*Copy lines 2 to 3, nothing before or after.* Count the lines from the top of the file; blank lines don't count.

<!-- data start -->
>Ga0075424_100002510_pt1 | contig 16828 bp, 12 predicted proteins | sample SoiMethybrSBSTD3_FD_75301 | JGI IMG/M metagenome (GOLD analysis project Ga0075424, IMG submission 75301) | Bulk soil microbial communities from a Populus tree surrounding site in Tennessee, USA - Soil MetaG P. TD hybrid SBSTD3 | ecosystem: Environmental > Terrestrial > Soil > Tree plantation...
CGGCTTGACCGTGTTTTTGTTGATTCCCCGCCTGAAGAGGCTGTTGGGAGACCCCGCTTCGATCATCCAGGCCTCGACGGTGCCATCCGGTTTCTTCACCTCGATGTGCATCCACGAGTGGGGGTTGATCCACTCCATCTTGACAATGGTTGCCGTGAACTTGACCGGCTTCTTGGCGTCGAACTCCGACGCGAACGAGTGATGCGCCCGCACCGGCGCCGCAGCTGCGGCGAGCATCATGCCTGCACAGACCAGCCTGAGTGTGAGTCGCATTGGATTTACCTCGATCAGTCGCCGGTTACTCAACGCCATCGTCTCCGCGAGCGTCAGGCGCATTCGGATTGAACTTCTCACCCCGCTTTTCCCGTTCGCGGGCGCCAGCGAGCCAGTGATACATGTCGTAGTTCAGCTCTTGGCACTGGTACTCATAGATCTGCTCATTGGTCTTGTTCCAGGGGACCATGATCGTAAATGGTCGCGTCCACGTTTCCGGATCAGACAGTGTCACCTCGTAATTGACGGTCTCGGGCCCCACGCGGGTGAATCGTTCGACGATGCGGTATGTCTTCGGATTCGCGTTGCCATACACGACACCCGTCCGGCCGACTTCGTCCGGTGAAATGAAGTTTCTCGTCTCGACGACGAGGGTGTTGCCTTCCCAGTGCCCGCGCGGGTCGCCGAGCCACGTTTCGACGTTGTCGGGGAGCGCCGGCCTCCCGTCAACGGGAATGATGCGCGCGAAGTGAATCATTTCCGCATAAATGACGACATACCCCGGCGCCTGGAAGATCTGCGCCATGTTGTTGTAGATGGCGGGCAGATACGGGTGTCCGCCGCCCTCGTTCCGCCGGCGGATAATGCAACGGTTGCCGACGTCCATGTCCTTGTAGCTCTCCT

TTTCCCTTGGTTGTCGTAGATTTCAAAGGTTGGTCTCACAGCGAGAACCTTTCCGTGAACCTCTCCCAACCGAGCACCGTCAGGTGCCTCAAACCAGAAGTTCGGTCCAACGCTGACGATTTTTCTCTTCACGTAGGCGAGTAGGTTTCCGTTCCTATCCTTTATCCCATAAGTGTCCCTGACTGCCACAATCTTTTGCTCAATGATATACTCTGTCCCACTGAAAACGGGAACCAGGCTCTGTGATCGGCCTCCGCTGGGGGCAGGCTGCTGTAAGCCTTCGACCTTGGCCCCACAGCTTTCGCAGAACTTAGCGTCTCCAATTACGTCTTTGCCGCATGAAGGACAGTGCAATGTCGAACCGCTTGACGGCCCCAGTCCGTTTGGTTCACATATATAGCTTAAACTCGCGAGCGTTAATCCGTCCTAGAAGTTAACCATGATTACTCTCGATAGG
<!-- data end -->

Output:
CGGCTTGACCGTGTTTTTGTTGATTCCCCGCCTGAAGAGGCTGTTGGGAGACCCCGCTTCGATCATCCAGGCCTCGACGGTGCCATCCGGTTTCTTCACCTCGATGTGCATCCACGAGTGGGGGTTGATCCACTCCATCTTGACAATGGTTGCCGTGAACTTGACCGGCTTCTTGGCGTCGAACTCCGACGCGAACGAGTGATGCGCCCGCACCGGCGCCGCAGCTGCGGCGAGCATCATGCCTGCACAGACCAGCCTGAGTGTGAGTCGCATTGGATTTACCTCGATCAGTCGCCGGTTACTCAACGCCATCGTCTCCGCGAGCGTCAGGCGCATTCGGATTGAACTTCTCACCCCGCTTTTCCCGTTCGCGGGCGCCAGCGAGCCAGTGATACATGTCGTAGTTCAGCTCTTGGCACTGGTACTCATAGATCTGCTCATTGGTCTTGTTCCAGGGGACCATGATCGTAAATGGTCGCGTCCACGTTTCCGGATCAGACAGTGTCACCTCGTAATTGACGGTCTCGGGCCCCACGCGGGTGAATCGTTCGACGATGCGGTATGTCTTCGGATTCGCGTTGCCATACACGACACCCGTCCGGCCGACTTCGTCCGGTGAAATGAAGTTTCTCGTCTCGACGACGAGGGTGTTGCCTTCCCAGTGCCCGCGCGGGTCGCCGAGCCACGTTTCGACGTTGTCGGGGAGCGCCGGCCTCCCGTCAACGGGAATGATGCGCGCGAAGTGAATCATTTCCGCATAAATGACGACATACCCCGGCGCCTGGAAGATCTGCGCCATGTTGTTGTAGATGGCGGGCAGATACGGGTGTCCGCCGCCCTCGTTCCGCCGGCGGATAATGCAACGGTTGCCGACGTCCATGTCCTTGTAGCTCTCCT

TTTCCCTTGGTTGTCGTAGATTTCAAAGGTTGGTCTCACAGCGAGAACCTTTCCGTGAACCTCTCCCAACCGAGCACCGTCAGGTGCCTCAAACCAGAAGTTCGGTCCAACGCTGACGATTTTTCTCTTCACGTAGGCGAGTAGGTTTCCGTTCCTATCCTTTATCCCATAAGTGTCCCTGACTGCCACAATCTTTTGCTCAATGATATACTCTGTCCCACTGAAAACGGGAACCAGGCTCTGTGATCGGCCTCCGCTGGGGGCAGGCTGCTGTAAGCCTTCGACCTTGGCCCCACAGCTTTCGCAGAACTTAGCGTCTCCAATTACGTCTTTGCCGCATGAAGGACAGTGCAATGTCGAACCGCTTGACGGCCCCAGTCCGTTTGGTTCACATATATAGCTTAAACTCGCGAGCGTTAATCCGTCCTAGAAGTTAACCATGATTACTCTCGATAGG